Calculating the ROI of Localization Is No Mean Feat
In this article we start with the meaning of the term Return On Investment (ROI) and its formula, and investigate its applicability to localization. Our main objective is to help you to fully evaluate the economic results of your localization investments.
What Is The Return On Investment & How Can You Calculate It?
As with any financial topic, grabbing the basics is essential to understand what a ROI really implies, so we better start with a bit of theory.
Return on Investment (ROI) is an indication of the profitability of the capital invested by a company. It is nothing more than the ratio between the operating result and the capital invested during a specific period.
Calculating ROI is simple: just divide the overall operating result achieved in a certain period by the average capital invested in the same period.
ROI = (Operating Result/Capital Invested) x 100
As we said above, it’s a simple calculation, but not straightforward. In fact, when we talk about investment, we must remember that this refers to the resources used for a specific project/activity, including the human resources. But the hardest part of ROI calculation consists in identifying each and every component required for that project/activity and the associated resources.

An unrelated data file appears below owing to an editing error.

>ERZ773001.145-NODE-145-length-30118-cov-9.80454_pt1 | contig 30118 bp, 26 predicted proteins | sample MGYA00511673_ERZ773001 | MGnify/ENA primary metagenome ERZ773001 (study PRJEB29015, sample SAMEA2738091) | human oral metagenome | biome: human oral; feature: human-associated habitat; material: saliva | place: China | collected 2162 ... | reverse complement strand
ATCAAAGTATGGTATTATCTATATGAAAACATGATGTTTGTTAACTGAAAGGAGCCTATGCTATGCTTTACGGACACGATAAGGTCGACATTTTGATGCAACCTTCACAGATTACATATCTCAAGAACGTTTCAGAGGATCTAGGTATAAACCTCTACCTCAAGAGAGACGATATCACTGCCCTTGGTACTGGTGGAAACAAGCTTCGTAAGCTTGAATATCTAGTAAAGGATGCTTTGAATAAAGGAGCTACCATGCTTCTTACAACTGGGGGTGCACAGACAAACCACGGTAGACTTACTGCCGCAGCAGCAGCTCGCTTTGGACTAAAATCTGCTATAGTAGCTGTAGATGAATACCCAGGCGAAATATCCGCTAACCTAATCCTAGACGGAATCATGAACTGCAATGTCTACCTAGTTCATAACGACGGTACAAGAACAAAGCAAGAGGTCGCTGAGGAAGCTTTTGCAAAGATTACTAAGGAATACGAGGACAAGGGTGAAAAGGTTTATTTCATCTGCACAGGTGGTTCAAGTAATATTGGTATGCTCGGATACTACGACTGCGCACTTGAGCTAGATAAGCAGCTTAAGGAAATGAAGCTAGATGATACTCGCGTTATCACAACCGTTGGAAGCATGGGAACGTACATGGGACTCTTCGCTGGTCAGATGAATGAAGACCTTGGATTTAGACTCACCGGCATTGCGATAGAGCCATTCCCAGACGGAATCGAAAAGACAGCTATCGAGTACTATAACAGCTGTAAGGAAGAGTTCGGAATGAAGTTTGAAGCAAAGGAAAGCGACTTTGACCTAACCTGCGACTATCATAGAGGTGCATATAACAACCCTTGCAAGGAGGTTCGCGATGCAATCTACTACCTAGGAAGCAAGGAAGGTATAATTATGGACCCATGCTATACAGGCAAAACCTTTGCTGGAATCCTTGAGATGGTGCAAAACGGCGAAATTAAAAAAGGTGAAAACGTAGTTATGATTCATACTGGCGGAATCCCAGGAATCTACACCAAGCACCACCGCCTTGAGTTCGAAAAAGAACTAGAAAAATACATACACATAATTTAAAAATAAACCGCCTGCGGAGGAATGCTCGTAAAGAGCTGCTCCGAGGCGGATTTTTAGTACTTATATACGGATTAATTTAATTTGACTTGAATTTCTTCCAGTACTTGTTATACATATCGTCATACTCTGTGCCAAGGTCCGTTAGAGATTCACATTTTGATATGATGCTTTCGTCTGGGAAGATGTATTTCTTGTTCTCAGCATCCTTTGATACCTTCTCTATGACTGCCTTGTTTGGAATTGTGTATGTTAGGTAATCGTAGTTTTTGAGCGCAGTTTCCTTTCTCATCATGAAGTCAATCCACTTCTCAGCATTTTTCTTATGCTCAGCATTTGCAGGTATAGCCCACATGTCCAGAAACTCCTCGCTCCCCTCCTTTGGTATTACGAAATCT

Assessing The ROI Of Localization
Getting ROI out of your localization effort depends first and foremost on the returns. If you invest in this and you do everything right, there is still a risk that you don’t get the returns you need.
Calculating Your Risks
Localization is a tool to help you open a new market and is not a risk in and of itself. If you use a hammer to build a house, the house might have a risk of falling apart, but you wouldn’t say the hammer was a risk.
The risks are mostly related to your success in that new market, and they will ultimately determine what your returns are.
- Can you sell your product or service in the new market?
- Will people want to buy it?
- Are you ready to support this product or service?
- Are you aware of the total size of the required investment?
It might be the case that you are investing in several markets or choosing one market among several suitors. Here are a few starter criteria:
- Local markets. Are there local markets you can serve that require adding a new language to your operations?
- World languages. Many organizations, especially digital products or software, start with the FIGS languages. They cover more than just the originating countries, and you’ll be able to deliver your product to roughly 80% of the global population. Think of the Francophone, Anglophone and Spanish-speaking countries.
- Regulations, standards, trade issues. It goes without saying that you may have to make significant changes to your product or jump through several hoops to sell it in any given locale. If you decide to localize your product into Chinese, all else being equal, you have the same chances in terms of return as the FIGs population put together. In practice, though, you could end up investing for Chinese the same amount necessary for the FIGs languages put together. When it comes to localization into Chinese, linguistic, cultural and legal issues are so different that a profound intervention may be necessary.
You may not have great data for predicting the ROI of a localization decision, but there is usually some data available that may help you. Here are some examples: